On January 8, Federal Reserve Governor Lael Brainard discussed the Fed’s approach to the Community Reinvestment Act (CRA) modernization process, explaining why the agency chose not to join the notice of proposed rulemaking (NPR) issued in December by the OCC and the FDIC. As previously covered by a Buckley Special Alert, the NPR generally focuses on expanding and delineating the activities that qualify for CRA consideration, providing benchmarks to determine what levels of activity are necessary to obtain a particular CRA rating, establishing additional assessment areas based on the location of a bank’s deposits, and increasing clarity, consistency, and transparency in reporting. The NPR was published in the Federal Register on January 9, with comments due March 9.
According to Brainard, “it is more important to get the reforms done right than to do them quickly.” This includes, Brainard emphasized, “giving external stakeholders sufficient time and analysis to provide meaningful feedback on a range of options for modernizing the regulations.” Specifically, the Fed’s proposed approach for measuring banks’ CRA compliance uses “a set of tailored thresholds that are calibrated for local conditions” through the creation of two tests: (i) a retail test, applicable to all retail banks, that “would assess a bank’s record of providing retail loans and retail banking services in its assessment areas”; and (ii) a community development test, applicable to large banks, wholesale banks, and limited-purpose banks, “that would evaluate a bank’s record of providing community development loans, qualified investments, and services.” Banks would then be provided a dashboard related to its retail lending activity, as well as metrics concerning its community development performance.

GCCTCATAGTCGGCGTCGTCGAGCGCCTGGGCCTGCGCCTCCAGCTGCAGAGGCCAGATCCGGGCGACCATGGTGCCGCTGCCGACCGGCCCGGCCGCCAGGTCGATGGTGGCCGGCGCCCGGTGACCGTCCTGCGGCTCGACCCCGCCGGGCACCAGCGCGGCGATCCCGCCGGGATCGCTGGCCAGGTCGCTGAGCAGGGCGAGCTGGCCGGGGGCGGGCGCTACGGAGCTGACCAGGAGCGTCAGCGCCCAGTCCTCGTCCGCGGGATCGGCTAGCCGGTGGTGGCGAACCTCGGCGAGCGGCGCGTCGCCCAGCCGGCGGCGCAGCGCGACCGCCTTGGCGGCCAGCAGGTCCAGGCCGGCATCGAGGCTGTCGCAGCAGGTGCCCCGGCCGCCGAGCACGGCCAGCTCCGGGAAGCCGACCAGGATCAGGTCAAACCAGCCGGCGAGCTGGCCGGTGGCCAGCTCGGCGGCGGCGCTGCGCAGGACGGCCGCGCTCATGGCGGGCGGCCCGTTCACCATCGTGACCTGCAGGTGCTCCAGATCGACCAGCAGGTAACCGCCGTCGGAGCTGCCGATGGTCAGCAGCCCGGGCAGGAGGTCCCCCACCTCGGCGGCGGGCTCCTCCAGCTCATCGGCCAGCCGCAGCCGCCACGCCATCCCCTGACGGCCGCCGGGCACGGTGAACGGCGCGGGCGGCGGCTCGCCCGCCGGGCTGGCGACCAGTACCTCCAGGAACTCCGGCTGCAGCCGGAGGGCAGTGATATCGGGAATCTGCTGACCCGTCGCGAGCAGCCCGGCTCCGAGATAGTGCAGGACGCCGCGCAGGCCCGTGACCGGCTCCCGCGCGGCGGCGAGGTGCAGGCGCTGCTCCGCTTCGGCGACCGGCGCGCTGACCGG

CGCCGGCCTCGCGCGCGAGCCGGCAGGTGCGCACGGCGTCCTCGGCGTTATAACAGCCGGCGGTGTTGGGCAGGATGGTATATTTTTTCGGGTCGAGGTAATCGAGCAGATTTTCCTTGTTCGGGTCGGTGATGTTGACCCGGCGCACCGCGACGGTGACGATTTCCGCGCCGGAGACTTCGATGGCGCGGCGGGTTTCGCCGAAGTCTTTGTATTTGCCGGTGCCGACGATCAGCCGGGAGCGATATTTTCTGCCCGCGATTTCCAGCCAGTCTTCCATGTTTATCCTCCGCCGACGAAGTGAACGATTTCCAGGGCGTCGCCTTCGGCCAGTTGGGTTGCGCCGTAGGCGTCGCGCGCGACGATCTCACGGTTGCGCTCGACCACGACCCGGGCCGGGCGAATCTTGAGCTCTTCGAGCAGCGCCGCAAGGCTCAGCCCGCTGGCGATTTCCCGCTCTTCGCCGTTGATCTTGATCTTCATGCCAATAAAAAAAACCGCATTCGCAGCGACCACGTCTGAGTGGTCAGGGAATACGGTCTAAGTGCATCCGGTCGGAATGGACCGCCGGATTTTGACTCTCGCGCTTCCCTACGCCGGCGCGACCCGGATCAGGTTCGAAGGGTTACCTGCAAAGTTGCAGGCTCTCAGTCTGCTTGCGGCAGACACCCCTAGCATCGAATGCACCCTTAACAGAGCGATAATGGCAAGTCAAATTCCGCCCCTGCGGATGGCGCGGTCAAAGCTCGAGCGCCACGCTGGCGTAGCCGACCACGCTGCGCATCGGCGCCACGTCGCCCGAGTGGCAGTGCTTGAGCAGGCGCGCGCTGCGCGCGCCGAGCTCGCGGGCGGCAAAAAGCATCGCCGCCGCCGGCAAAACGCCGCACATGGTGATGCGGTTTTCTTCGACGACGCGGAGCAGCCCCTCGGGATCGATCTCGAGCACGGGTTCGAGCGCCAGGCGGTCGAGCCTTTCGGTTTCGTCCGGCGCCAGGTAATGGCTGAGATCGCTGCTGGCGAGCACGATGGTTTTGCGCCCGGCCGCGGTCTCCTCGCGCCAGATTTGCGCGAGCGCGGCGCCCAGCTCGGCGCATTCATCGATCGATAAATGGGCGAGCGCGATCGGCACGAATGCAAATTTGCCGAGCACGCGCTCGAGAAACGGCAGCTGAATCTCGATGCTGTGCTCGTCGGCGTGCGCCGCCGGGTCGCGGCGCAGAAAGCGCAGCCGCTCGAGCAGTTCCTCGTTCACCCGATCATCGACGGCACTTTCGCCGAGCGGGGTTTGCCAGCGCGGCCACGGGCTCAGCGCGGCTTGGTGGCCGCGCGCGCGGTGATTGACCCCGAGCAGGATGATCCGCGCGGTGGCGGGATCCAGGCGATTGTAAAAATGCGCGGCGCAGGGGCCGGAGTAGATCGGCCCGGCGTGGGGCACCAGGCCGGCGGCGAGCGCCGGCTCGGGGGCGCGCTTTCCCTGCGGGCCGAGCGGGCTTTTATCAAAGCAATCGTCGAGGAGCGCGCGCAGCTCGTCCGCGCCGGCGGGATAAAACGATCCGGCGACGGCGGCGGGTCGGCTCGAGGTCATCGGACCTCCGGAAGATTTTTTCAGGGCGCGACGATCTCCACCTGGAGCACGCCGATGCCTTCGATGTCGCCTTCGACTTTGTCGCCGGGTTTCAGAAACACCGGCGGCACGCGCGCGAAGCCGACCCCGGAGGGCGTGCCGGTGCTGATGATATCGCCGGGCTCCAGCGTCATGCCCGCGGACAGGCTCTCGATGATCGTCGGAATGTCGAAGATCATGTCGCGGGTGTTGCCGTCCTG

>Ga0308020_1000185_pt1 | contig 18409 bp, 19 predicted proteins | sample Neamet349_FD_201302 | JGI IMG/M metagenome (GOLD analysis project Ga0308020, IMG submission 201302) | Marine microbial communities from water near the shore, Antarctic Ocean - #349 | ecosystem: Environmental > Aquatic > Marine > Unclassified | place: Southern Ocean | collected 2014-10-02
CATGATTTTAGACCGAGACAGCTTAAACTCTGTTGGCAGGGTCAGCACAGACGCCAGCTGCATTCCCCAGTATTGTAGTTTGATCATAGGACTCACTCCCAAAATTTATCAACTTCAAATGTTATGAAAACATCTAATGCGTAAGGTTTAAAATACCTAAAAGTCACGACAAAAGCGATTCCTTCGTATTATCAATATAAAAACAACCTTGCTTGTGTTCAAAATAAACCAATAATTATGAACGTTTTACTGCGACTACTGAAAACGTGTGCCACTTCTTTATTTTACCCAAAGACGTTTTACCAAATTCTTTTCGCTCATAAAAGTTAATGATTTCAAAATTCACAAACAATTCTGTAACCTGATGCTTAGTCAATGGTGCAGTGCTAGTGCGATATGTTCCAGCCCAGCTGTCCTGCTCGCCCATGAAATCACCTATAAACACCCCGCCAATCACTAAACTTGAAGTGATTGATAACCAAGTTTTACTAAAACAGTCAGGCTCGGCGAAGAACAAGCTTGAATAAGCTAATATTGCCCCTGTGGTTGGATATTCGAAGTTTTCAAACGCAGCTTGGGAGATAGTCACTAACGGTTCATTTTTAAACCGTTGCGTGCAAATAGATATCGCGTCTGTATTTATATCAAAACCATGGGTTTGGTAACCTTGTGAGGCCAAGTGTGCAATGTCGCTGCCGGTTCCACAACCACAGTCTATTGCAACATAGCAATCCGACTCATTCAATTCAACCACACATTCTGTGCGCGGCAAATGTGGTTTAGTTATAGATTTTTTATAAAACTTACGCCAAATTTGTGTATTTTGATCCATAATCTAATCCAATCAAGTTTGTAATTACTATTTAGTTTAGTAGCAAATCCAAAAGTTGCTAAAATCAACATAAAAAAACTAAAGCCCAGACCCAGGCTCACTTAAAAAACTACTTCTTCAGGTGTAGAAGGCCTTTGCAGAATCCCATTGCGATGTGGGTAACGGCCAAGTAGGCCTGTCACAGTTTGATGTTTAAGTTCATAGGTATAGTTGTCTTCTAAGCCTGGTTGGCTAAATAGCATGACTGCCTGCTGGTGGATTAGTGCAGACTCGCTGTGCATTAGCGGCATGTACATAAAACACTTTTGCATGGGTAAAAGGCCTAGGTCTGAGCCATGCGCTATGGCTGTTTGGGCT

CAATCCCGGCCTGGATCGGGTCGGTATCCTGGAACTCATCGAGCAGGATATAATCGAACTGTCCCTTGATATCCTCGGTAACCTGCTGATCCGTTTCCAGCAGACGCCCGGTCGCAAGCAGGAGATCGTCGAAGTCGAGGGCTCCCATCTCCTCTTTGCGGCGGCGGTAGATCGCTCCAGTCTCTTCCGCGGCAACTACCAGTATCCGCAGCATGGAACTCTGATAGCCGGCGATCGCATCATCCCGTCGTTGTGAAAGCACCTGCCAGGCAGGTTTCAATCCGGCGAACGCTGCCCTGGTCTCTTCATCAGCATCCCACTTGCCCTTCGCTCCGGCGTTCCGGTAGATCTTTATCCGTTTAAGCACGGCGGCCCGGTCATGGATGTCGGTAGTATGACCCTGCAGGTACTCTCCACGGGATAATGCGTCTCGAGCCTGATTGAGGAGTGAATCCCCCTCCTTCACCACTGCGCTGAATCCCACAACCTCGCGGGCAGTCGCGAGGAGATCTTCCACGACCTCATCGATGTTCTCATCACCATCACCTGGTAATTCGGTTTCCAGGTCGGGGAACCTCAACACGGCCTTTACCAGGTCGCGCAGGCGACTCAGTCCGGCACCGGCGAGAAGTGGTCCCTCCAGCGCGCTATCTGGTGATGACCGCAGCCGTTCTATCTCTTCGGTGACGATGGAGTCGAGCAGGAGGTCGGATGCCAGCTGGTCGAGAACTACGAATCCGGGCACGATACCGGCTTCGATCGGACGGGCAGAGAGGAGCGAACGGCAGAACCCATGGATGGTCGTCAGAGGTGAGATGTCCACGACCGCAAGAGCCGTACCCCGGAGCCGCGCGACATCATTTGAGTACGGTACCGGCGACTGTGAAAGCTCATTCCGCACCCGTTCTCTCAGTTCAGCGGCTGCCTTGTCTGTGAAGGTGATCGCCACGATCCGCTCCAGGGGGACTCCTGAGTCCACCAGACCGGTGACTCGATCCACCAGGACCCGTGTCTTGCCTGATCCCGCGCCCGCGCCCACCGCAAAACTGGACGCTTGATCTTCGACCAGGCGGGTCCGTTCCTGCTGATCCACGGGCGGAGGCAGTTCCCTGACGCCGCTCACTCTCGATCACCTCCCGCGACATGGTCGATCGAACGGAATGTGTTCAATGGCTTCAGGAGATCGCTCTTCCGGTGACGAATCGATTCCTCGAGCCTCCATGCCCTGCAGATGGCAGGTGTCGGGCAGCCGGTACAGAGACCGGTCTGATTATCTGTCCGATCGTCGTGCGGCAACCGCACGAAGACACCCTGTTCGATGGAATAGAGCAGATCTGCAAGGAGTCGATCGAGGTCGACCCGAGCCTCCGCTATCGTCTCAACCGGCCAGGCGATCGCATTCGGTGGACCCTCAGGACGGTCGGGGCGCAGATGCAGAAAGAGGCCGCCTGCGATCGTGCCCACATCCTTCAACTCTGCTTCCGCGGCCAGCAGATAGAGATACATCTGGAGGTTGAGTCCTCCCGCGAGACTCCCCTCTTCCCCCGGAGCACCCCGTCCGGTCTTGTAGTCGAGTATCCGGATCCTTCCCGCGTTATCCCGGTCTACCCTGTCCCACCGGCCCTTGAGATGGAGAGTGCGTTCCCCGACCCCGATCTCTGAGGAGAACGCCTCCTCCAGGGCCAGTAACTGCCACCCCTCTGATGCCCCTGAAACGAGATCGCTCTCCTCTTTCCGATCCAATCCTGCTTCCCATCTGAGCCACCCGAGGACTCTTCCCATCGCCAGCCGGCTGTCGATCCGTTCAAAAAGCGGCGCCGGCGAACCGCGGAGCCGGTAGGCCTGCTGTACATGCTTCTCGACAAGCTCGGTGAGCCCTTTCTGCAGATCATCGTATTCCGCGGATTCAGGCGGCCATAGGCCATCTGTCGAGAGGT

Brainard also commented that separating evaluations into two different tests is important because “an approach that combines all activity together runs the risk of encouraging some institutions to meet expectations primarily through a few large community development loans or investments rather than meeting local needs.” She explained that having separate tests would ensure that performance metrics are tailored for banks of different sizes and business models, and would “provide greater scope to calibrate the evaluation metrics to the opportunities available in the market, which can differ for retail lending and community development financing.” Further, Brainard stated that using metrics based on a bank’s retail output on the number of loans rather than the dollar volume would help to measure how well a bank is serving the needs of both low- to moderate-income communities and “avoid inadvertent biases in favor of fewer, higher-dollar value loans.”